In a way, I feel like they’re doing advocacy work with me because they’re showing people we are welcome in their space. I will be making a month-long mountain road trip with this hotel chain. I love this partnership because it emphasizes that I’m just a girl living my life, and diabetes is along for the ride with me.

Definitely! We’ve covered a lot today, and I’d love to leave the conversation on a fun note. Our readers would enjoy learning more about you—what’s something about you that may surprise others?

Oooh…I wasn’t expecting that question! (Laughs) I will say I’m a big fan of “The Bachelor” and “The Bachelorette,” and I’m currently on my journey as my own bachelorette. I’m dating and having fun. Dating with diabetes is a whole other topic we can cover! I’m a single young woman living it up, so who knows—maybe you’ll see me heading to a Vegas wedding chapel soon…just kidding!

It would be great to see a leading lady on “The Bachelorette” with diabetes! Who knows? Maybe you’ll be the first! Thanks for your time, Paloma. We love seeing Glitter Glucose shine in the diabetes space.

Educational content related to type 1 diabetes is made possible with support from Abbott, the makers of the Freestyle Libre 2, an active partner of Beyond Type 1 at the time of publication. Beyond Type 1 maintains full editorial control of all content published on our platforms.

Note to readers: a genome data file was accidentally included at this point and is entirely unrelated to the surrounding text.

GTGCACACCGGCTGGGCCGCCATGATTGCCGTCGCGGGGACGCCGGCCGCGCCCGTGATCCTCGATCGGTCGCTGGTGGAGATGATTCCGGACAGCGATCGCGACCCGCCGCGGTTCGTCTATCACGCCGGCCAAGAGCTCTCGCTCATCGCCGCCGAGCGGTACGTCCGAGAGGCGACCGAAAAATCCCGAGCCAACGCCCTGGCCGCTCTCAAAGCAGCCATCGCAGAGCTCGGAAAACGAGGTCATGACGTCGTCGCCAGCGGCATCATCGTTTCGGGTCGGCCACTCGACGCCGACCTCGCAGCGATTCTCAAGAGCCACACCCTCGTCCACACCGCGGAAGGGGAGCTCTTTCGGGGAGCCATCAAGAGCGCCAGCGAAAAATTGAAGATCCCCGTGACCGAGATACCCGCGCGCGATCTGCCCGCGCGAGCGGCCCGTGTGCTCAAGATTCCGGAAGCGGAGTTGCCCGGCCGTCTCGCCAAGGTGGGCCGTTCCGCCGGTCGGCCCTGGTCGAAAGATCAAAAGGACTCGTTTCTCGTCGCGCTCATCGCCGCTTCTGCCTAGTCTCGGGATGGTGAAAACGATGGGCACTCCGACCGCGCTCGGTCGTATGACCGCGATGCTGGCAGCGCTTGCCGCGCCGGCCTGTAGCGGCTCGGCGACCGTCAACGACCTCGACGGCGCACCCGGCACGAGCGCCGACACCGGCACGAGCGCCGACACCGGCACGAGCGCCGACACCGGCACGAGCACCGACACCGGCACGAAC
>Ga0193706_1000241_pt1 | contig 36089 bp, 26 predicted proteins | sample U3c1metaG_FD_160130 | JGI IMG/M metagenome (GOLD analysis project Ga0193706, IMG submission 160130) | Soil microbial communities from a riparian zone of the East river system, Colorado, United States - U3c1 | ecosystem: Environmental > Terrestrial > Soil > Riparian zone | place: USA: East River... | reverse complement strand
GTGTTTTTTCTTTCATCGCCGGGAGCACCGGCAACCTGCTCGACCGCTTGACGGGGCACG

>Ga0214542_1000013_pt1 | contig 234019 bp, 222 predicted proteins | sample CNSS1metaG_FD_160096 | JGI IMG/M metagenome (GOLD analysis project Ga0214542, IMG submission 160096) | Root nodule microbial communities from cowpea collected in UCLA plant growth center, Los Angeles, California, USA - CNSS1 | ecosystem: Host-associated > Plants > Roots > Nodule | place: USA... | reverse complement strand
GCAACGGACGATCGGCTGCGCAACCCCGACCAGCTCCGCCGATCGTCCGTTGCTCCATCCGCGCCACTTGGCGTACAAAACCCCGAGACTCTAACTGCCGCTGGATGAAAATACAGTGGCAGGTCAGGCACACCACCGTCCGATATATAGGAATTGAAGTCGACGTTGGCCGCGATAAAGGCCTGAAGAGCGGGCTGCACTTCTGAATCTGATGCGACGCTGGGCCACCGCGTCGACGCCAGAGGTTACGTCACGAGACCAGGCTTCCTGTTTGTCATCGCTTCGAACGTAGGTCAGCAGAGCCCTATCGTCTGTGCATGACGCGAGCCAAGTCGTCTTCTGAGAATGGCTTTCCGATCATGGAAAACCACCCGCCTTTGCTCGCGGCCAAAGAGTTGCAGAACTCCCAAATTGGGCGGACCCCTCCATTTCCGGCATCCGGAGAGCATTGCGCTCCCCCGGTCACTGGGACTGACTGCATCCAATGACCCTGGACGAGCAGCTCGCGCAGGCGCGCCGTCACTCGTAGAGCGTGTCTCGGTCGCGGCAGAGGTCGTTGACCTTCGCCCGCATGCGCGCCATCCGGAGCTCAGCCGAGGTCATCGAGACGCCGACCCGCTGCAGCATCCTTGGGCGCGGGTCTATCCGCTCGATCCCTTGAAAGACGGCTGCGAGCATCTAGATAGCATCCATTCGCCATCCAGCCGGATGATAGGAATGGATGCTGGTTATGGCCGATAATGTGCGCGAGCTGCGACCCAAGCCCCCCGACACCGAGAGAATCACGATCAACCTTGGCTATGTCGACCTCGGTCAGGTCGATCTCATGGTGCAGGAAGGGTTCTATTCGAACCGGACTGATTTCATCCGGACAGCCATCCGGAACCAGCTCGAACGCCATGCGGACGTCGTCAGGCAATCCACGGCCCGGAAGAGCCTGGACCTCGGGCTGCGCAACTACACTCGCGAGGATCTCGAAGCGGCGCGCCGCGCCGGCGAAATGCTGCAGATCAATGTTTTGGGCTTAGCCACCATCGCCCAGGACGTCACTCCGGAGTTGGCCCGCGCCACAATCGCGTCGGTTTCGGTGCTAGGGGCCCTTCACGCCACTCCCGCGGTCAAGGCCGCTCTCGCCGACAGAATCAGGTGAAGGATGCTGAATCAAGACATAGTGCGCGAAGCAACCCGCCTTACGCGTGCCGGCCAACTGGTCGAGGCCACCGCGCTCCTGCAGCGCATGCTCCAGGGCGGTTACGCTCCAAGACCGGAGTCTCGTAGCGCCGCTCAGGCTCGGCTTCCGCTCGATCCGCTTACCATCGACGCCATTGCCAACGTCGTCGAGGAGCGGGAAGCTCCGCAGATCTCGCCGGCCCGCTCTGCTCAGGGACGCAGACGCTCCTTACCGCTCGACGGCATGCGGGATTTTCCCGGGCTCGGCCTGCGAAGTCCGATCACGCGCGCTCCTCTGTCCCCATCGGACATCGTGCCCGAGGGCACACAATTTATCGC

WRITTEN BY Julia Flaherty, POSTED 04/26/22, UPDATED 04/15/23

Julia Flaherty is a published children’s book author, writer, editor, award-winning digital marketer, content creator and diabetes advocate. Find Julia’s first book, “Rosie Becomes a Warrior.” Julia finds therapy in building connections within the diabetes community. Being able to contribute to its progress brings her joy. She loves connecting with the diabetes communities, being creative and storytelling. You will find Julia hiking, traveling, working on her next book, or diving into a new art project in her free time. Connect with Julia on LinkedIn, Instagram, or Twitter.